ECPs’ approach to dry eye management

The TFOS DEWS II reports were published in 2017, bringing practitioners up to date on the scientific evidence related to dry eye disease (DED), including our current understanding of its pathophysiology, a consensus-refined definition, a more definitive approach to diagnosis and a review of management options. However, it also identified a lack of randomised clinical trials that are important for informing practitioners about relative efficacy of available management options at different levels of disease severity and across the subclassification spectrum, from evaporative to aqueous deficiency.


As a starting point in addressing this gap in knowledge, a cross-sectional study was designed to establish current practice norms. An anonymous online questionnaire was distributed to eye care professionals around the world. Translated into 14 different languages, this six-question survey sought to determine the management and treatment approaches used by eye care practitioners (ECPs) worldwide, based on disease severity and subclassification.


The survey was completed by 1,139 eyecare professionals (37% ophthalmologists and 58% optometrists) from 51 countries. It identified that management varied significantly by continent and by country (p<0.01). Globally, 83% of practitioners reported offering their patients advice, irrespective of DED subtype, about environment, diet and hydration.


Practitioners treating DED across all severity levels prescribed some treatments largely independently of severity, such as artificial tears (~80%) and essential fatty acids (~45%); they prescribed other therapies similarly for both moderate and severe forms of the disease, including in-office lid management (29-57%) and topical antibiotics (8-35%); while they were observed to prescribe other treatments, such as oral antibiotics (4-43%) and punctal plugs (5-48%), predominantly in patients with severe disease.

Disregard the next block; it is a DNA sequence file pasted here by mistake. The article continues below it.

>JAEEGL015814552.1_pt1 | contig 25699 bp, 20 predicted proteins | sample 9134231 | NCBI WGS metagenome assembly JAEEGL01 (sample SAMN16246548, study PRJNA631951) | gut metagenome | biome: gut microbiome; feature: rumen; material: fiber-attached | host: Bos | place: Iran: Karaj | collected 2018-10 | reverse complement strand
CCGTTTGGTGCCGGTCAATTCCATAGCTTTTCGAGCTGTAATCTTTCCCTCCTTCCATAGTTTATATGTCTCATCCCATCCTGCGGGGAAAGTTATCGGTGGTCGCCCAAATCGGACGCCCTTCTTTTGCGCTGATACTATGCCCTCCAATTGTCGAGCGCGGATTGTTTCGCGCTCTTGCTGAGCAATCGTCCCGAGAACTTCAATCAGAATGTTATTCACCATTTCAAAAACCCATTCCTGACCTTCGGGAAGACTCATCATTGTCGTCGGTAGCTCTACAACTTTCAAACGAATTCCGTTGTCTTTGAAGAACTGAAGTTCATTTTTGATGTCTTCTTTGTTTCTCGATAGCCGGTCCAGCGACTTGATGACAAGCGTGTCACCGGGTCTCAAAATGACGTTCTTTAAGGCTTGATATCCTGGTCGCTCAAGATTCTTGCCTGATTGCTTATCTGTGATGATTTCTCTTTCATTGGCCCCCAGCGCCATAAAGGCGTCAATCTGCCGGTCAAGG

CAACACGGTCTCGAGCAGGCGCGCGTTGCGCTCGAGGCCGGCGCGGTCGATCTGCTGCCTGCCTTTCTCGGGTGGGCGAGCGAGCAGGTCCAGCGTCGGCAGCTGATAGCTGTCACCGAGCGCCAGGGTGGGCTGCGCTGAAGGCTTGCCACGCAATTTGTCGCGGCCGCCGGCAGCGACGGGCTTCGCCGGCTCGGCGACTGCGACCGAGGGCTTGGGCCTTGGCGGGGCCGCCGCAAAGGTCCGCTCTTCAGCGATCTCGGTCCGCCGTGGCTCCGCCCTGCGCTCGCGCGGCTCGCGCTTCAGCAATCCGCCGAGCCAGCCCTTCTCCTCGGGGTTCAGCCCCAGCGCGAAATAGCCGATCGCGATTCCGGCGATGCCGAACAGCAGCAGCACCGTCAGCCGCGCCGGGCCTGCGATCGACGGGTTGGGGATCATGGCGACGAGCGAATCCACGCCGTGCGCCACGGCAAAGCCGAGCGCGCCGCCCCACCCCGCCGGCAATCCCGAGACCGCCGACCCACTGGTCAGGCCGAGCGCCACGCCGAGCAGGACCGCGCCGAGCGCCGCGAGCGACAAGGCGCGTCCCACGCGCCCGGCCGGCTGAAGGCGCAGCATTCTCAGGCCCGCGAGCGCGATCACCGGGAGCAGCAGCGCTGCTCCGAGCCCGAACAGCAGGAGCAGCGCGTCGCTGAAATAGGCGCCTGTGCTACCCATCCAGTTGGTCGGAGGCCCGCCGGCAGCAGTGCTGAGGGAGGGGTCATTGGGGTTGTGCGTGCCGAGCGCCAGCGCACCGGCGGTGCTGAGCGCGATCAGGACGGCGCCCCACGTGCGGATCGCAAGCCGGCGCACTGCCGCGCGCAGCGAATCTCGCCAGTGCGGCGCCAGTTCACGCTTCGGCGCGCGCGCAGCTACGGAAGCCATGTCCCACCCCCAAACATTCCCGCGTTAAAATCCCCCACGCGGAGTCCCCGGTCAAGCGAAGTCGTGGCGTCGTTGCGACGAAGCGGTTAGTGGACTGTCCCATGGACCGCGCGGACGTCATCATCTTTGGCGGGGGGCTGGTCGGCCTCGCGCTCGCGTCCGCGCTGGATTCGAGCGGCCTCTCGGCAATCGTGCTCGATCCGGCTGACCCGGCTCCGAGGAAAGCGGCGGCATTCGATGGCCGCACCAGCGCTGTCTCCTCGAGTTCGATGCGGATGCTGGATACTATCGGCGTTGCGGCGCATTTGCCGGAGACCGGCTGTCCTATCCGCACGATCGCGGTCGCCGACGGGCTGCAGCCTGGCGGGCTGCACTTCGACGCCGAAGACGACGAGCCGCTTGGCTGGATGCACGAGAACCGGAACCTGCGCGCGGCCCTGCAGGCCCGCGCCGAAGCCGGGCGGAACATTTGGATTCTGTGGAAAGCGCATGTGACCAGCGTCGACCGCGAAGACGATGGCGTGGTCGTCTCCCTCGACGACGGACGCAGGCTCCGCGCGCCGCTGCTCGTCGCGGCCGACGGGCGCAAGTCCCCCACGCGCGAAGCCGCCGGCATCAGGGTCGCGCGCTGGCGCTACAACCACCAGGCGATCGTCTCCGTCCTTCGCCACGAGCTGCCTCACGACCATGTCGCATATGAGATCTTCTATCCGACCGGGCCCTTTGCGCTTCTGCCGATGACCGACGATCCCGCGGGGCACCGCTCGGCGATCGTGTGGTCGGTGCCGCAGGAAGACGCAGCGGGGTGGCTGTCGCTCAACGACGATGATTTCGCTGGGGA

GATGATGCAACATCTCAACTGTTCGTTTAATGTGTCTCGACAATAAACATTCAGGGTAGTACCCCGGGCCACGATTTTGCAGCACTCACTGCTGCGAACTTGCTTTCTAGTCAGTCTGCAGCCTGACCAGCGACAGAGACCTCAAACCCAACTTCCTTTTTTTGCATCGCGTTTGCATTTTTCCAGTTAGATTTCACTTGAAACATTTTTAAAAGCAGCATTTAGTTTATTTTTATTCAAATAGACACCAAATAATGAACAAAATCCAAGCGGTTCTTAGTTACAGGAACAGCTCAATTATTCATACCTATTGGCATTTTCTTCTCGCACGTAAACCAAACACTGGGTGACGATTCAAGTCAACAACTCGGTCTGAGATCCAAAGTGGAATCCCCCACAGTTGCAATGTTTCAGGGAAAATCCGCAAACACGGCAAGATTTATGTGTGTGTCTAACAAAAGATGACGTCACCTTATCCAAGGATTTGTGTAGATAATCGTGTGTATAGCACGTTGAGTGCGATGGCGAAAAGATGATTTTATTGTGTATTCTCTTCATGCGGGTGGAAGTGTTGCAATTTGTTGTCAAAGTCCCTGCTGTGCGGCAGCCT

The most frequently prescribed treatments for aqueous deficient DED were artificial tears (88%), punctal plugging (51%) and topical antibiotics (38%), whereas, for evaporative DED, between 50 and 60% of practitioners prescribed essential fatty acids, artificial tears (particularly those containing lipids), lid wipes, hot compresses and/or in-office lid hygiene procedures.


This research revealed that a wide range of management strategies are utilised across different DED severity levels and subtypes. DED management, and the treatments applied, were observed to differ between continents and countries. The survey results are valuable for enabling practitioners to benchmark their current practice against regional and global norms and to help drive research that will best inform clinical practice in the future.


Sonia Trave Huarte and Professor James Wolffsohn are from Aston University, Birmingham, England. Their co-authors on the study include Professor Lyndon Jones, director of the Centre for Ocular Research and Education at the University of Waterloo, Canada, and Associate Professor Jennifer Craig and Dr Michael Wang from the University of Auckland.

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